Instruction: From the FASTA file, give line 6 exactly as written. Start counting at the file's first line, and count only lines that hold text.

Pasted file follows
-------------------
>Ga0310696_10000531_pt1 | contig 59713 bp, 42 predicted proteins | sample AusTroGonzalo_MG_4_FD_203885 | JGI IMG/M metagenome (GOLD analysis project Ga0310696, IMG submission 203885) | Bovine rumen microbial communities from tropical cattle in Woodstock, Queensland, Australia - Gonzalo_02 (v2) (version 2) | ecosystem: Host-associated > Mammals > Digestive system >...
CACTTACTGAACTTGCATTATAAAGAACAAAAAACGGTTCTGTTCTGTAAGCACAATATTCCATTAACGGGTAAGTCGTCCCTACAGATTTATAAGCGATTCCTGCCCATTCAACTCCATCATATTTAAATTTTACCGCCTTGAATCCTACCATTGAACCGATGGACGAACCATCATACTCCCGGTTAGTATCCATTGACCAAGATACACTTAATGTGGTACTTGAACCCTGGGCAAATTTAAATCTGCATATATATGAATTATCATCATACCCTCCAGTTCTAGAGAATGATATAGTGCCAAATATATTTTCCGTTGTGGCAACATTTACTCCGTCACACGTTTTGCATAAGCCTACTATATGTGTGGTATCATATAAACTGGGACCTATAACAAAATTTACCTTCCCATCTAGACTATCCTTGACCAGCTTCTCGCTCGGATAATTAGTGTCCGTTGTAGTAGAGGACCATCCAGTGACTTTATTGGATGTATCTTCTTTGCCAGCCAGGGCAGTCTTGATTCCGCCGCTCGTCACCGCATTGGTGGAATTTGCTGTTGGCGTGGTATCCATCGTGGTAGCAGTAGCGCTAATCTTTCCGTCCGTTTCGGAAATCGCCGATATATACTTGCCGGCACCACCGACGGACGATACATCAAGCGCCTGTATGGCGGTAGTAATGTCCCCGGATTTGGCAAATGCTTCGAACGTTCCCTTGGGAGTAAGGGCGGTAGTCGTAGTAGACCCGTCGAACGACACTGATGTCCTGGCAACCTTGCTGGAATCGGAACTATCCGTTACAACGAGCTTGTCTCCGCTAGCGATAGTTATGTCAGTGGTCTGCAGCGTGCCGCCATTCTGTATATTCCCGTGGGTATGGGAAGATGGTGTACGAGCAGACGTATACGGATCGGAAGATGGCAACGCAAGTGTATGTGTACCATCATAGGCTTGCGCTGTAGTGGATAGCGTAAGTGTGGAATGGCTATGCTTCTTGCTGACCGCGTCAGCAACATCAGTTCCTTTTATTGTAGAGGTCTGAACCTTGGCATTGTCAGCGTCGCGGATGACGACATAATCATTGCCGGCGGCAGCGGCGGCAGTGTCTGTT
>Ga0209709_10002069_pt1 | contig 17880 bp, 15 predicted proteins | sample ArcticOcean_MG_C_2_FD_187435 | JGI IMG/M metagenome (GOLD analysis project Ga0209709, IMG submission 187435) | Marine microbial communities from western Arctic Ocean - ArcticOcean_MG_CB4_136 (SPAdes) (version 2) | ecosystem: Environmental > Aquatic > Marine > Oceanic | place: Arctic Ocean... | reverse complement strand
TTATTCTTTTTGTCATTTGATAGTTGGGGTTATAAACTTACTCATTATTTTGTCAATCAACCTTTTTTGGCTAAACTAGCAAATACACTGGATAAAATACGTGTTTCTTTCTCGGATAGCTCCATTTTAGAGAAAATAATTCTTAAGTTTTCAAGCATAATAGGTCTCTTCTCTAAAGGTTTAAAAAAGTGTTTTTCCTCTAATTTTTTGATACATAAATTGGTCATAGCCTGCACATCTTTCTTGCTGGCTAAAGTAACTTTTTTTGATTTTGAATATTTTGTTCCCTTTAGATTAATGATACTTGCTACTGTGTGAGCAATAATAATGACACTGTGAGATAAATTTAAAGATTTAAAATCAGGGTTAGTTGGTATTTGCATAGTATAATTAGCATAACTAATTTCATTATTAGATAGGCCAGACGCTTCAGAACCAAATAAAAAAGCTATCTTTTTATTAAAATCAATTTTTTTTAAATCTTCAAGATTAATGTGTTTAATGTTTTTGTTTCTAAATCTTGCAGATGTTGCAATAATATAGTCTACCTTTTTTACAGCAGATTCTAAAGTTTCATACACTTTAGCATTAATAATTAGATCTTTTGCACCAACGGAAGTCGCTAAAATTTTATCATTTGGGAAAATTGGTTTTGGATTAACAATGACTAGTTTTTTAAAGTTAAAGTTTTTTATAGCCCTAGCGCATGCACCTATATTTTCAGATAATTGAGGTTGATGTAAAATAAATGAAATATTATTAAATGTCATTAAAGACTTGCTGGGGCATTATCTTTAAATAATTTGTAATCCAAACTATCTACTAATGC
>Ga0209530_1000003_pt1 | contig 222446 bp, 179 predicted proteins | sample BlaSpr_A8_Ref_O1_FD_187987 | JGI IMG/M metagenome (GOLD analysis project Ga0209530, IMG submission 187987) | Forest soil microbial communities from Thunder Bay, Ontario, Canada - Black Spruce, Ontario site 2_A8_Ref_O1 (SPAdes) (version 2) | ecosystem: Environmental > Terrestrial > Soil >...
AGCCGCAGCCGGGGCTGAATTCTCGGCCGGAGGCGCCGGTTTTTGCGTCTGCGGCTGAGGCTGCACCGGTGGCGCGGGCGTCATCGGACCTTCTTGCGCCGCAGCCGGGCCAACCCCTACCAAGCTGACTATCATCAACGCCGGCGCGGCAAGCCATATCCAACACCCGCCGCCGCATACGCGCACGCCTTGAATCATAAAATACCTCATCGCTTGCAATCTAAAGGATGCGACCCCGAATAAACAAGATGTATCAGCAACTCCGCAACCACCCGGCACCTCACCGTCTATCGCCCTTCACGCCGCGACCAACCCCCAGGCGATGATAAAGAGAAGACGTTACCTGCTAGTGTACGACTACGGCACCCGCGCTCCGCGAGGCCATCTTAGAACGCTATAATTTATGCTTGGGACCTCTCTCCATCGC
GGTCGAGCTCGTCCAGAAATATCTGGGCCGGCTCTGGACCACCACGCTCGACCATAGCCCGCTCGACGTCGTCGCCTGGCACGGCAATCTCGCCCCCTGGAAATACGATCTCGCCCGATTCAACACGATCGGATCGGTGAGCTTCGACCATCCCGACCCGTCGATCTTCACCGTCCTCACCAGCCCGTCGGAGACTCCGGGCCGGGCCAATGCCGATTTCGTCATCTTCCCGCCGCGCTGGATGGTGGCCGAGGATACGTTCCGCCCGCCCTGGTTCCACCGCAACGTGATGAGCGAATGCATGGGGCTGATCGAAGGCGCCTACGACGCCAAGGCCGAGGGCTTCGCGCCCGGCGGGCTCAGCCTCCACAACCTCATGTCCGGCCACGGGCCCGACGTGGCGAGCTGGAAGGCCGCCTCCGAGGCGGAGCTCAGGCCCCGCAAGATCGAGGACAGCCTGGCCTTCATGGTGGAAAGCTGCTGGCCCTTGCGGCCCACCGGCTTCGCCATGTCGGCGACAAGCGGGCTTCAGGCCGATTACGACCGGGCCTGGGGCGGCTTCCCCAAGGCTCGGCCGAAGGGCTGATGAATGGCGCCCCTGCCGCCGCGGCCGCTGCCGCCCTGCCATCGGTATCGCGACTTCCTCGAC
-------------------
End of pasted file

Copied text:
AGCCGCAGCCGGGGCTGAATTCTCGGCCGGAGGCGCCGGTTTTTGCGTCTGCGGCTGAGGCTGCACCGGTGGCGCGGGCGTCATCGGACCTTCTTGCGCCGCAGCCGGGCCAACCCCTACCAAGCTGACTATCATCAACGCCGGCGCGGCAAGCCATATCCAACACCCGCCGCCGCATACGCGCACGCCTTGAATCATAAAATACCTCATCGCTTGCAATCTAAAGGATGCGACCCCGAATAAACAAGATGTATCAGCAACTCCGCAACCACCCGGCACCTCACCGTCTATCGCCCTTCACGCCGCGACCAACCCCCAGGCGATGATAAAGAGAAGACGTTACCTGCTAGTGTACGACTACGGCACCCGCGCTCCGCGAGGCCATCTTAGAACGCTATAATTTATGCTTGGGACCTCTCTCCATCGC